Adsorption of Aroma Chemicals on Cotton Fabric in Different Aqueous Environments
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- Obendorf, S.K., Liu, H., Tan, K. et al. J Surfact Deterg (2009) 12: 43. doi:10.1007/s11743-008-1103-5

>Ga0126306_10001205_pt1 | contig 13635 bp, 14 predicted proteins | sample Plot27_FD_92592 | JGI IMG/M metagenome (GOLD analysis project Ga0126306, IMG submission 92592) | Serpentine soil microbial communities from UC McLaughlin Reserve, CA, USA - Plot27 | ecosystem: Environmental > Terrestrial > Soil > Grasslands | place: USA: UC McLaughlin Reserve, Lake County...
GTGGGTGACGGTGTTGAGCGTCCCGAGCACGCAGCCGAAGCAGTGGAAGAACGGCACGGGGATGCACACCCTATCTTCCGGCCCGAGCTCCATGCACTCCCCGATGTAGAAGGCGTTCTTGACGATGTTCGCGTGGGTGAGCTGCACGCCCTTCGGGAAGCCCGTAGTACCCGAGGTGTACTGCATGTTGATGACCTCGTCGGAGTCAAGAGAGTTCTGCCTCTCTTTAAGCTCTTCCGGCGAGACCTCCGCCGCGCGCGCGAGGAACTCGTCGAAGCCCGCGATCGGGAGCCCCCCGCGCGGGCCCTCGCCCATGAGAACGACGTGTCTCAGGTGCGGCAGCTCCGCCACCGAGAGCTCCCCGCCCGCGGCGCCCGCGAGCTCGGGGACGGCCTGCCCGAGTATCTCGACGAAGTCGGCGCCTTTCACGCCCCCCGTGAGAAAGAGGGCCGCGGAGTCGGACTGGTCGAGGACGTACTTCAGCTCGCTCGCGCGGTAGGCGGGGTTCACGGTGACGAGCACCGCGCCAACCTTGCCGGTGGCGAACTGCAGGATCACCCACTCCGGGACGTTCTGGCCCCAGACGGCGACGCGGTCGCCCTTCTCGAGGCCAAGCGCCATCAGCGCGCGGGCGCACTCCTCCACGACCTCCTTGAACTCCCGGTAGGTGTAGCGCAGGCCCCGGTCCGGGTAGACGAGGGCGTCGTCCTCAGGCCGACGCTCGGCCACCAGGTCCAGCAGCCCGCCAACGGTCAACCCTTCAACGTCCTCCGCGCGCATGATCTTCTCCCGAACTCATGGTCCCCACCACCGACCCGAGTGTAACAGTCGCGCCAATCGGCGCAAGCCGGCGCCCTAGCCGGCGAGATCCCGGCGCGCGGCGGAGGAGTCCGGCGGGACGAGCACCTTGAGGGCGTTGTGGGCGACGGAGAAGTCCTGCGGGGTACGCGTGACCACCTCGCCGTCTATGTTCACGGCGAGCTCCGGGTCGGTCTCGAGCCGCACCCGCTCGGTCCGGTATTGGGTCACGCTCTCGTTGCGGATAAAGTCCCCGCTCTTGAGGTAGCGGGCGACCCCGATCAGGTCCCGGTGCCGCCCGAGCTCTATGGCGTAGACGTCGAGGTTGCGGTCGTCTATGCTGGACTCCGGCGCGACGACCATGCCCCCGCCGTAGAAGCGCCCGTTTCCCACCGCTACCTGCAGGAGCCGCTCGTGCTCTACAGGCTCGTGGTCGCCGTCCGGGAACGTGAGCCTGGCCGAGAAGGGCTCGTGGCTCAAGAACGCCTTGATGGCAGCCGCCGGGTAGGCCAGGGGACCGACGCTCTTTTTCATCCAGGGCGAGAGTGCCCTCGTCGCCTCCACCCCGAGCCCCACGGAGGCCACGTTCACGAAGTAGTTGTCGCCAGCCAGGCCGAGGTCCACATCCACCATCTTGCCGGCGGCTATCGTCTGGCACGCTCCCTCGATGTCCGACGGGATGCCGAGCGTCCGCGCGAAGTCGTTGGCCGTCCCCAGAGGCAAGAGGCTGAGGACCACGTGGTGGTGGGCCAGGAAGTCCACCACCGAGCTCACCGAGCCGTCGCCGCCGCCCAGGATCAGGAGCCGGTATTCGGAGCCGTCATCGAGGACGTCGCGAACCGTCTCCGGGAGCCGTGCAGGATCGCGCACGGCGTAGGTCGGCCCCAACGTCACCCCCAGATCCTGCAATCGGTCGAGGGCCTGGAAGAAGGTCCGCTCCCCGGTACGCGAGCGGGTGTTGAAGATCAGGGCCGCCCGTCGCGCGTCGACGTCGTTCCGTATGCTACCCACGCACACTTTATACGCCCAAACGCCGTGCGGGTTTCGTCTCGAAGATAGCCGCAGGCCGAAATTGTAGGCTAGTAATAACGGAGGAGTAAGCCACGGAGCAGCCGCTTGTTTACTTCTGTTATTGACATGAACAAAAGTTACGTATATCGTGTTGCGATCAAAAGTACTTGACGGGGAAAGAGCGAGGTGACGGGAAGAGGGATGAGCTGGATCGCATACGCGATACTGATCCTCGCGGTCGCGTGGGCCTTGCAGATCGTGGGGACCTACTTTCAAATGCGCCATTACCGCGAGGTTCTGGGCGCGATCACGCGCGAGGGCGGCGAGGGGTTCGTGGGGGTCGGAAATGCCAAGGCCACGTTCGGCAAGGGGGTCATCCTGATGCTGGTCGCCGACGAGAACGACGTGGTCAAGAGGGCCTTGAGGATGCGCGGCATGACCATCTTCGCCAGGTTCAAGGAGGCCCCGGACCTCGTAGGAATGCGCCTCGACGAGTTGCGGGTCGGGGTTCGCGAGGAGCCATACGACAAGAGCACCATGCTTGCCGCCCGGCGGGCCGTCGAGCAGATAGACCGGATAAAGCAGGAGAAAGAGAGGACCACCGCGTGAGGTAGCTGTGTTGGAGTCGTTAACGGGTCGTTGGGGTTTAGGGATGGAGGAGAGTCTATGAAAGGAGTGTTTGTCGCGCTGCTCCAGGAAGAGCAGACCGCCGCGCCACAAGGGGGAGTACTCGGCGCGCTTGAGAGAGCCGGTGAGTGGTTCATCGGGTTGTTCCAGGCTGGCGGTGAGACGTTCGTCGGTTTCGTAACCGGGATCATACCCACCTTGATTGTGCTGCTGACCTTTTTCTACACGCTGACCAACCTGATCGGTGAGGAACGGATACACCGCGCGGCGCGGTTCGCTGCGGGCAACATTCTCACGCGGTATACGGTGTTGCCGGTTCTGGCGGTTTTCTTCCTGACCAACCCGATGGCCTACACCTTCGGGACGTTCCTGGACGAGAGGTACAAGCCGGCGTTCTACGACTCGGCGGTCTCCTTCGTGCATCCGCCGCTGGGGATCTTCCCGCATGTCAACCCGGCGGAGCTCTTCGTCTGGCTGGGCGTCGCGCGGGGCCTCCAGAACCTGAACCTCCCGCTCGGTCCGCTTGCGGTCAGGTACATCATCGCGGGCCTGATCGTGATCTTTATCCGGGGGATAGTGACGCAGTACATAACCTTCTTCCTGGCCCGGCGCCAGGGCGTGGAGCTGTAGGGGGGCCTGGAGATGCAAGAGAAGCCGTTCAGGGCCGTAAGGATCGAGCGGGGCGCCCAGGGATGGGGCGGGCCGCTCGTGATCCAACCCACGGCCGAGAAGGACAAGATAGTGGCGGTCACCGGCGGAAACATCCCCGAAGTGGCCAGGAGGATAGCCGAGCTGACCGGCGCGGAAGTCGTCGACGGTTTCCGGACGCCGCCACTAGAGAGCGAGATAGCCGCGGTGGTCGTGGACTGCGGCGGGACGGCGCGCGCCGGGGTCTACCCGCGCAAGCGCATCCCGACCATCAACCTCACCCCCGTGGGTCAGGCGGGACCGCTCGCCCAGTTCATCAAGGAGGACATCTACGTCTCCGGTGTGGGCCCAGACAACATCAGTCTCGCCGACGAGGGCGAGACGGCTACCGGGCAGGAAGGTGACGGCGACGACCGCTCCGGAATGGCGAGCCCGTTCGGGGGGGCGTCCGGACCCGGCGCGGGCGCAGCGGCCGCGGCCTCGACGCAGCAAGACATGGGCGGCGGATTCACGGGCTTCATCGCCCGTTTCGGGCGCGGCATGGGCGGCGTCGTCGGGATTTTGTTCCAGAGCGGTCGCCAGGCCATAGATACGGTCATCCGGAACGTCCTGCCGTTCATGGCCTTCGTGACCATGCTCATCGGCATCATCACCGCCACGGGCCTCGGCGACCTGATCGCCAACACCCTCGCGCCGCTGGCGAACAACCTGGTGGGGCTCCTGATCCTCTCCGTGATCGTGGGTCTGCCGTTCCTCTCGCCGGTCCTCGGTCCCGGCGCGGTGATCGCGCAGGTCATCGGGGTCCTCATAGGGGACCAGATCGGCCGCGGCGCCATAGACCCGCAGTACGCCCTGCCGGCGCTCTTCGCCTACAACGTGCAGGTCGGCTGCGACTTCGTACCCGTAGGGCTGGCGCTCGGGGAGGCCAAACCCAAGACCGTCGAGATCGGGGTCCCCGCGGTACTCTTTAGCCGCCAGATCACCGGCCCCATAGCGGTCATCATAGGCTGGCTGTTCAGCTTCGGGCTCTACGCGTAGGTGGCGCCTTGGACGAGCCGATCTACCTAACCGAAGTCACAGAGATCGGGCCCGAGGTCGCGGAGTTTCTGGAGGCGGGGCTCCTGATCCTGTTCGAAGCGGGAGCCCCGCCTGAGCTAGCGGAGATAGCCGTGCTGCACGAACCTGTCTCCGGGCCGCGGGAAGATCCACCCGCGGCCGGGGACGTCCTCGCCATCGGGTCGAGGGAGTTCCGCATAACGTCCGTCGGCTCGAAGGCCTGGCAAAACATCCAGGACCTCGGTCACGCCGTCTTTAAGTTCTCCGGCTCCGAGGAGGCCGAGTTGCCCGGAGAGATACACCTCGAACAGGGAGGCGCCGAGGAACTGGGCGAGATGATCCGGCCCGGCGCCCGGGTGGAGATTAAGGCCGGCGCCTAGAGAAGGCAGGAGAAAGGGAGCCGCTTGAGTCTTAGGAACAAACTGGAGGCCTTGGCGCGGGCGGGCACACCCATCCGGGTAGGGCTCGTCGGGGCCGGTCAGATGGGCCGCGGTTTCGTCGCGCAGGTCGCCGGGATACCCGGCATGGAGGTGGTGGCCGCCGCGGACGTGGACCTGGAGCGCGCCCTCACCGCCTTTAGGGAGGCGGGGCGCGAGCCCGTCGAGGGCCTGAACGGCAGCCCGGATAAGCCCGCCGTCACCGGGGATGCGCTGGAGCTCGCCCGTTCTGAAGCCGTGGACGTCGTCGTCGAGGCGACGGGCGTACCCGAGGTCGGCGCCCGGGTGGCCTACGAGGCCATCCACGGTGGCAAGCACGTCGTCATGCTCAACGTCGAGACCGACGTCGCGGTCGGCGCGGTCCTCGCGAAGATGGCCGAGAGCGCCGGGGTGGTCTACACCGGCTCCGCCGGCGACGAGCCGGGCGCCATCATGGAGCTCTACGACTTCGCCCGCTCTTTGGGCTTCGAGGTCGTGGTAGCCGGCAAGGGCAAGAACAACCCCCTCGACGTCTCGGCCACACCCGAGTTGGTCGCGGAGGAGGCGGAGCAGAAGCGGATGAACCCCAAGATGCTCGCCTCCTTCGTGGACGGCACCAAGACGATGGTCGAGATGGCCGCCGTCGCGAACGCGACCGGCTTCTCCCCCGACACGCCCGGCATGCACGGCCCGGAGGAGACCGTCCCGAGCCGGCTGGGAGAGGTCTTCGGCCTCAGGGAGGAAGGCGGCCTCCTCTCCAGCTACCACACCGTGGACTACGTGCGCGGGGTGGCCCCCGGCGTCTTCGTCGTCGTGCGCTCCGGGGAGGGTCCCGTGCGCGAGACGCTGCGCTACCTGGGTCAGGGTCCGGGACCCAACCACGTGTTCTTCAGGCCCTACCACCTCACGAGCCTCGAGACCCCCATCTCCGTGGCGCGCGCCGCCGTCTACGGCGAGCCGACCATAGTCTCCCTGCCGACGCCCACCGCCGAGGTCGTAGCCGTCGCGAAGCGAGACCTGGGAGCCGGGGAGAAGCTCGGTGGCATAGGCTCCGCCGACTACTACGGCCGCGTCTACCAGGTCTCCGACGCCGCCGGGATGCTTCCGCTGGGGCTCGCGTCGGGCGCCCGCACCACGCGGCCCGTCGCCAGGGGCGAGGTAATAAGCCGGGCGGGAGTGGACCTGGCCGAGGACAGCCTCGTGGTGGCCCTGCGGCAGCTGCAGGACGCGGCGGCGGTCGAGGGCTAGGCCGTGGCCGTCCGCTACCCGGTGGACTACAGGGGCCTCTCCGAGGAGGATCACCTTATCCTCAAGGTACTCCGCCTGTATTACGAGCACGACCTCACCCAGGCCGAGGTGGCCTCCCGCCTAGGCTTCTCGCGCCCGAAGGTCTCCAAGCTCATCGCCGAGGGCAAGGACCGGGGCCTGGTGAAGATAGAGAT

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Surfactants enhance adsorption of an aroma chemical on cotton fiber. Strong hydrophobic and electrostatic interactions between surfactant and fiber substrate result in higher adsorption of surfactant/aroma chemical aggregates than for the aroma chemical alone, with higher adsorption for cationic systems than for anionic systems. Adsorption is attributed to solution physical entrapment, hydrophobic interaction, dispersion forces, and interaction with surfactant molecules adsorbed on fiber. Log P and water solubility are important factors in aroma chemical adsorption. Hydrophobicity increased selective partitioning of aroma chemicals on the fiber surface particularly in the presence of surfactants. Statistical analyses indicate some evidence of polar–polar interaction between aroma chemicals and cellulose. With no surfactant, more adsorption is often observed in systems with a higher concentration of NaCl. The screening effect of electrolytes increases with the electrolyte reducing the energy of the liquid–solid interface. Lower interfacial energy results in increased adsorption of an aroma chemical on the fiber surfaces. Electrolyte screening affects aroma chemical adsorption most for anionic surfactant systems. Increase in the concentration of the electrolyte increases the screening effect that reduces the repulsive forces between the anionic molecules and weakly electronegative cotton fiber surfaces. In a cationic system, the screening effect of the electrolyte reduces adsorption of aroma chemicals with increased electrolyte concentration, due to the screening-reducing attraction between cationic surfactant molecules and the fiber surface. Chemical functionality shows a significant effect (alkanol ≥ ketone ≥ aldehyde > ester) on adsorption. Adsorption increased with increasing molecule ovality. Statistical analyses indicate that molecular shape within a chemical class of compounds influences adsorption of the aroma chemical.